Dori Midnight, from

“Seeing with New Eyes”

She named four stations in the truth mandala that The Work That Reconnects uses: She suggests we ground in gratitude, then bring our awareness to our great sorrow and outrage, and then see with new eyes so that fourthly we can go forth, bringing full presence to the work. The third station was “seeing with new eyes.” Macy suggests a perceptual move of seeing with new eyes, meaning that as we learn/believe/experience (a la the work of deep ecology and the ecological self) “that we are a living part of the living earth, a shift happens.” A wider view of time emerges. The synergy with the natural world also widens and strengthens us. We are closely related to all the other beings through space and time. Other life forms have so much to give and share. We shift toward a different kind of power, from power-over to power-with, from one-way causality to collaborative approaches, power as synergistic, our interactions working with others. Like grace, there is no limit when we work together.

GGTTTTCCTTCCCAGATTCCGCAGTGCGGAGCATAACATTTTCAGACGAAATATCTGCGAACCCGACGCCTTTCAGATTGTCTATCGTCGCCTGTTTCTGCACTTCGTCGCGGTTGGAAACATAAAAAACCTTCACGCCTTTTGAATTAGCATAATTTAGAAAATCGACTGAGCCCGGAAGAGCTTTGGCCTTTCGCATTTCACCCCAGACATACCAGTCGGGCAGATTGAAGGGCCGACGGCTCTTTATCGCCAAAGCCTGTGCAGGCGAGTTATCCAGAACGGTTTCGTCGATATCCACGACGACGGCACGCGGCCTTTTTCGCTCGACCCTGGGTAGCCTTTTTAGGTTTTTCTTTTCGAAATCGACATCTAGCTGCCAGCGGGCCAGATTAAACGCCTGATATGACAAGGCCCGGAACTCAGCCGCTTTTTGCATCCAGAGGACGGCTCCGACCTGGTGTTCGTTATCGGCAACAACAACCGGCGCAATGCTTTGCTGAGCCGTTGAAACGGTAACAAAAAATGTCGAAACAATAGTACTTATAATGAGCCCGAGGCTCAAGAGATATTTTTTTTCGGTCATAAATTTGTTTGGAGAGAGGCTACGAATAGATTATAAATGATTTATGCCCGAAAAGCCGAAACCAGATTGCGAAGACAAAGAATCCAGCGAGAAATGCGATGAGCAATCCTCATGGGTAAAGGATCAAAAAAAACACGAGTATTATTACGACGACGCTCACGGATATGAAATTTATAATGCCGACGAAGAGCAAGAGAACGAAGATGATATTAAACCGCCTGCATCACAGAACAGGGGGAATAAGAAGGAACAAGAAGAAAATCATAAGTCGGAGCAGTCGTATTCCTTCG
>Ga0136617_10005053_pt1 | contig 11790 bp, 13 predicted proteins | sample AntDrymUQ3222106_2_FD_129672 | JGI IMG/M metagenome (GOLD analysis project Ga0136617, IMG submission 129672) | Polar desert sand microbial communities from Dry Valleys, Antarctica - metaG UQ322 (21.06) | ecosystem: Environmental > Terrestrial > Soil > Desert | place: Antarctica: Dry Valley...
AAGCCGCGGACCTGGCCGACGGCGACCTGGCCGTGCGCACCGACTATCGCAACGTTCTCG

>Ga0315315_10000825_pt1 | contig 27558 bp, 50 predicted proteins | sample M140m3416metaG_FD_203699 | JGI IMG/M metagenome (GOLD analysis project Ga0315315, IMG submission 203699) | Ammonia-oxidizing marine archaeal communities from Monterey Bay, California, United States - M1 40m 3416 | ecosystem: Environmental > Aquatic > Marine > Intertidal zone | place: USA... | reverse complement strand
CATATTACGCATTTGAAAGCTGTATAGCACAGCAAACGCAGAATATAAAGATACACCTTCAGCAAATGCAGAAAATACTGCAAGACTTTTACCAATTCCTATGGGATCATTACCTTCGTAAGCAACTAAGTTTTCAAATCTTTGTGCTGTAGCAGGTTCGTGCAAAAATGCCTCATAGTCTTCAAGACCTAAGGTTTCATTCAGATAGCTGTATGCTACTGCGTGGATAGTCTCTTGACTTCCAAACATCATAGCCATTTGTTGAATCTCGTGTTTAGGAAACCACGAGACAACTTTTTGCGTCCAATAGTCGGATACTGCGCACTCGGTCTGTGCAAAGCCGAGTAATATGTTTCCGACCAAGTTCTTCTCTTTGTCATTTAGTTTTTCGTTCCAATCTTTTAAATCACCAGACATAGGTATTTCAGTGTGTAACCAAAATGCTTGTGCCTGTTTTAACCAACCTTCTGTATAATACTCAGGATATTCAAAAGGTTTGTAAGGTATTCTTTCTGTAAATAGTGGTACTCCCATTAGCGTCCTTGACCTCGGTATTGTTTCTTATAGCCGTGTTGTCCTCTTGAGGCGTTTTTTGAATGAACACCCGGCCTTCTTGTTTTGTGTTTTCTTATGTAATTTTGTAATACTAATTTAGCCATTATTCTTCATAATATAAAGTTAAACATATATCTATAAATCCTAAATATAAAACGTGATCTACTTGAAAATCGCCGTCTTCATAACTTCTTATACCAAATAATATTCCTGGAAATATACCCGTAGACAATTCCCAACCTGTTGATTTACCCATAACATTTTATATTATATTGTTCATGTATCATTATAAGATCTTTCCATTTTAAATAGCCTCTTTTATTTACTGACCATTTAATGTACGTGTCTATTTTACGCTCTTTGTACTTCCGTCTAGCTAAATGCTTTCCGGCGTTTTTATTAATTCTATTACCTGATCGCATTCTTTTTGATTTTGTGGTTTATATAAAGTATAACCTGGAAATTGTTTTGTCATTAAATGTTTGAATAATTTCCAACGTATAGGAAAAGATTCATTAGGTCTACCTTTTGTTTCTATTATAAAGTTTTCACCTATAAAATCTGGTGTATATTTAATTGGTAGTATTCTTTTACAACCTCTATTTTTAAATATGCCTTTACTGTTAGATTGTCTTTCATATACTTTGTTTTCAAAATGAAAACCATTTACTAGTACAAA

Here's Joanna on the possibilities:
The truth of our inter-existence, made real to us by our pain for the world, helps us see with new eyes. It brings fresh understandings of who we are and how we are related to each other and the universe. We begin to comprehend our own power to change

and heal. We strengthen by growing living connections with past and future generations, and our brother and sister species.

Then, ever again, we go forth into the action that calls us. With others whenever and wherever possible, we set a target, lay a plan, step out. We don’t wait for a blueprint or fail-proof scheme; for each step will be our teacher, bringing new perspectives and opportunities. Even when we don’t succeed in a given venture, we can be grateful for the chance we took and the lessons we learned. And the spiral begins again.  - Joanna Macy

Friday, March 30, 2012

Earth Dreaming Research

Mariko Mori, "Dream Temple,"
photo by R. Learoyd
In a multi-scale world of imbricated (woven) co-arising and emergence, the Earth system continues to come alive and communicate in and through us. How can we design research with Earth as an active co-researcher/participant?